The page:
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    How To Conduct a Job Hazard Analysis

    17 January 2023 - Evotix

       

    To succeed in conducting your JHA, you need to include your employees from the beginning. They know their jobs better than anyone else, and they’ll be able to identify hazards more accurately than someone on the outside. Plus, by involving employees in your JHA, you ensure that your entire team feels a sense of ownership over the process, boosting staff engagement and encouraging them to adopt the risk-minimizing solutions that result from the outcome of the analysis.

    Here's a list of tips that will help you develop your JHA:  

    1. When choosing jobs to analyze, keep the scope manageable. “Build an engine,” for example, might include several hundred smaller tasks performed over the course of days or weeks, whereas “top off fluids” is one task with 6 or 7 smaller components.  

    2. Ensure the number of components in a task stays under 10. If the task can’t be broken down into 10 steps, it may mean that your company should reassess the process. Another possibility is that your list is too granular. 

    3. Make sure your documentation is engaging and readable. Be specific. Avoid technical jargon and acronyms your audience might not recognize. If you’re not sure, ask the audience to review it and let you know if they can understand it.   

    4. Don’t just list your hazards. Instead, make sure to include the potential consequences associated with each. Your audience may not be able to guess the possible consequences and describing them will support the risk ratings that result from the analysis. For example, instead of “cluttered areas,” write “cluttered areas may result in a trip or fall.”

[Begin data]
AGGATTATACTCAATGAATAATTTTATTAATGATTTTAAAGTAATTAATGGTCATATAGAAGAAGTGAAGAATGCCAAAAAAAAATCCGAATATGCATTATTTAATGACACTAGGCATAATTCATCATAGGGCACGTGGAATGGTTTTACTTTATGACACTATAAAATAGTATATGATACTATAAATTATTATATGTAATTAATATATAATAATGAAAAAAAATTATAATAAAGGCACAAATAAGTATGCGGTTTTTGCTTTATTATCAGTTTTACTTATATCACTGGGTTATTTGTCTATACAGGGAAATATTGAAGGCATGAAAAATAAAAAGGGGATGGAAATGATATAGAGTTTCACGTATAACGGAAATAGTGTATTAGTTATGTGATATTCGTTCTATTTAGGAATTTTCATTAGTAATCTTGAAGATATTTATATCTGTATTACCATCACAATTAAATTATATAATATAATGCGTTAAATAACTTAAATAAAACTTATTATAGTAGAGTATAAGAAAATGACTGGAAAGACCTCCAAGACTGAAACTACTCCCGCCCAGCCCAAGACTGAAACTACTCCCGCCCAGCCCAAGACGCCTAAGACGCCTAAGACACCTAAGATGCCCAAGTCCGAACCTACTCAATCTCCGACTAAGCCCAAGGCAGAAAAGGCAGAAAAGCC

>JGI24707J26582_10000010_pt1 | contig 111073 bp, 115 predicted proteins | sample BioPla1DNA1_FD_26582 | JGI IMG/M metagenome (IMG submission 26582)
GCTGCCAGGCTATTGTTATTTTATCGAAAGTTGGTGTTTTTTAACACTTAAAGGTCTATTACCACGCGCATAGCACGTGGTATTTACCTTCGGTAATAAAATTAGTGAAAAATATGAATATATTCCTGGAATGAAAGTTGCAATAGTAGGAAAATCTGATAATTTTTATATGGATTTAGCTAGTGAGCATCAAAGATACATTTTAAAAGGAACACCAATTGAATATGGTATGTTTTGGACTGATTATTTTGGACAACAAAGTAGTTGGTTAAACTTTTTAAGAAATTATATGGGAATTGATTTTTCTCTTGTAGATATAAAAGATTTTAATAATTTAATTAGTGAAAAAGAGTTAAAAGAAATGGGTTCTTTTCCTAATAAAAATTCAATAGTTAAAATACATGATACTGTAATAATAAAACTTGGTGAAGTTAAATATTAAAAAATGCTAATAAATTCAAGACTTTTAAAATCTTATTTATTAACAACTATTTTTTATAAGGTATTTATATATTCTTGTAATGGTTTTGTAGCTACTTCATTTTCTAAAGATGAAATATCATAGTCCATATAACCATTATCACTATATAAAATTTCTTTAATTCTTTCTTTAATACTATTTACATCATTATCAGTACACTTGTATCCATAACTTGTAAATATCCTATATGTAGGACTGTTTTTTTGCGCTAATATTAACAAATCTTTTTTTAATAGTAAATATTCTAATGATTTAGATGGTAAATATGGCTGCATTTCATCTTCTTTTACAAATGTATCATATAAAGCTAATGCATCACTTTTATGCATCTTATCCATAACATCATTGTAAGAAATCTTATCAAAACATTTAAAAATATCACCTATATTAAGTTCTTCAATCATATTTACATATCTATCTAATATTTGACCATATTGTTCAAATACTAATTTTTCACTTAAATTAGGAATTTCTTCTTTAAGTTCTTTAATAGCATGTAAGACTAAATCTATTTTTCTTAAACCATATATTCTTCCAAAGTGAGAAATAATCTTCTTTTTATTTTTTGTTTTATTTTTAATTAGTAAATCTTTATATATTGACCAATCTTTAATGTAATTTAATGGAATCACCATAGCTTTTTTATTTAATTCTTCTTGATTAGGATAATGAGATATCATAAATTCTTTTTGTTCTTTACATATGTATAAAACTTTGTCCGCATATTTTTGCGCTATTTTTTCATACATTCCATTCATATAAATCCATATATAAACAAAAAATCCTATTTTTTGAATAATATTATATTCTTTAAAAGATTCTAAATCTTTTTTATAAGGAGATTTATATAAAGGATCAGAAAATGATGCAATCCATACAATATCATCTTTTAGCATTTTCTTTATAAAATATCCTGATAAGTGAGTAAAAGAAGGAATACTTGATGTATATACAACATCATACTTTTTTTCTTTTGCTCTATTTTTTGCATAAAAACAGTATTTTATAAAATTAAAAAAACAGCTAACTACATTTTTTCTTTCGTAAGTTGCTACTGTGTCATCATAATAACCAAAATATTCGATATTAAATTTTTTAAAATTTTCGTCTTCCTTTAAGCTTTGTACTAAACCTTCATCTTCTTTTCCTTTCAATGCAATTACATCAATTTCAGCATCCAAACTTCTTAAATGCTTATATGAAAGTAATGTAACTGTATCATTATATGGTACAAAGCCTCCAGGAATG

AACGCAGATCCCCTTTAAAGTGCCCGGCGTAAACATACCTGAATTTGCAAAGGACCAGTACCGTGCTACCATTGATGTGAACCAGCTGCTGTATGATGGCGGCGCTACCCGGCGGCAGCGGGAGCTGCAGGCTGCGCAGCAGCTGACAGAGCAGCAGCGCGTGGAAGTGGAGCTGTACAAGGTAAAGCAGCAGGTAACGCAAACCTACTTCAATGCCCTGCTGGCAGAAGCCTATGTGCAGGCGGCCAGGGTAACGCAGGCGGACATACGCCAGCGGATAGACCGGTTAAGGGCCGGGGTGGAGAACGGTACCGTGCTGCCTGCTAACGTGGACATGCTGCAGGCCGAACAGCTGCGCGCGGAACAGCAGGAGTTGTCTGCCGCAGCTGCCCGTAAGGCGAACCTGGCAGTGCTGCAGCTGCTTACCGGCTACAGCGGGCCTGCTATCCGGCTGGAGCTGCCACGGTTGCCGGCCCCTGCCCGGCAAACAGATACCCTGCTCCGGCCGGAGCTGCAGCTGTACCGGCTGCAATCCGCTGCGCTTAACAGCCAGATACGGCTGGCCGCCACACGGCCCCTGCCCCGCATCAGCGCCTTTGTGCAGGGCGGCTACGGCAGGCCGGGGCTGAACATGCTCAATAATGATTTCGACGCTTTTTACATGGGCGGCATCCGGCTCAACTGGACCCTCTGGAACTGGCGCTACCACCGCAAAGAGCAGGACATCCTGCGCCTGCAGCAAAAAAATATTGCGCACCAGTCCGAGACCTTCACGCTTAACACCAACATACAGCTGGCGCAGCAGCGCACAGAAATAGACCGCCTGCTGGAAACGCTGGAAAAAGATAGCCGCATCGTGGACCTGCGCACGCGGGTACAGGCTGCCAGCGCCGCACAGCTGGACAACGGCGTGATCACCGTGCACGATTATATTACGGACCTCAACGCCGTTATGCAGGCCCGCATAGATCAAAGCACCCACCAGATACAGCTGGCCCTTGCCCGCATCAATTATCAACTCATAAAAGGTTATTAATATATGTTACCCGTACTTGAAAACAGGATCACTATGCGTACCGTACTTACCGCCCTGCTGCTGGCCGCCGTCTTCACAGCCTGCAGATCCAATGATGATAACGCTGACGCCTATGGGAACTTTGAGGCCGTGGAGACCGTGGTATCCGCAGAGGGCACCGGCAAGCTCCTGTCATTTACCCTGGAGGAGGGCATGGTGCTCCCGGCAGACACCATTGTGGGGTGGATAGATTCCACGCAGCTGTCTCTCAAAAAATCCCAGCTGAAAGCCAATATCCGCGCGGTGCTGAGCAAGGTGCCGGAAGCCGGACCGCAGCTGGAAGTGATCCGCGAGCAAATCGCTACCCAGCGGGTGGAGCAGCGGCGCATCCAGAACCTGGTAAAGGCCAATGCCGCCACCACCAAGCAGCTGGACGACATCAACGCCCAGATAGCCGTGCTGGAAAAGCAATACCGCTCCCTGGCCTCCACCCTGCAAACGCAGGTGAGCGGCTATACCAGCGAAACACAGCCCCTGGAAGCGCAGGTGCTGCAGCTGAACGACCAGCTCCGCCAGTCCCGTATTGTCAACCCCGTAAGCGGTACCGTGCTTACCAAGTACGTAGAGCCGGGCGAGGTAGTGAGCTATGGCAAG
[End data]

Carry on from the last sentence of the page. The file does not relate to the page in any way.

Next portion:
5. Make sure your controls specify how and when to perform actions. For example, write “allow engine to cool before cleaning” rather than “be careful when cleaning engine.”  

    Steps for conducting a Job Hazard Analysis: 

    1. Involve your employees. When you involve your employees in the hazard identification process, you ensure that they feel ownership over the process. They’re experts and know the hazards of their jobs better than anyone else. Their input will help you minimize gaps and empower them to engage in tasks safely.   

    2. Conduct a preliminary job review. Discuss the known hazards in the work environment and surroundings with employees. If any of the hazards discussed pose an immediate danger, don’t hesitate to act. You can conduct a JHA on the task in question later. If you can brainstorm with your employees about how to control hazards before the JHA and implement a solution, they’ll see that you’re committed to their health and safety. This will have the added benefit of helping you focus your JHA on hazards that are not as easy to identify.   

    3. Review your incident history. If you’re struggling to determine which risks to analyze, reviewing your company’s documented incidents – i.e., near-misses, accidents and accidents with loss – may help you identify jobs that require analysis.   

    4. Determine which jobs require a JHA first. Rank jobs from highest to lowest risk. If you’re finding it difficult to rank jobs, check the list under the section labelled “When should you conduct a JHA?”  

    5. Break down your job into component steps or tasks. Observe an employee as they perform the job and record each step—on video if possible. Aim to gather enough information to describe each job in detail. Review the job steps with other employees to make sure you’ve included each significant component.  

    6. Review your process. Review the steps you’ve listed. 

    7. Document findings. Consistently document relevant findings from the analysis. Have discussions with your employees on how to eliminate or reduce these. Make plans and implement them.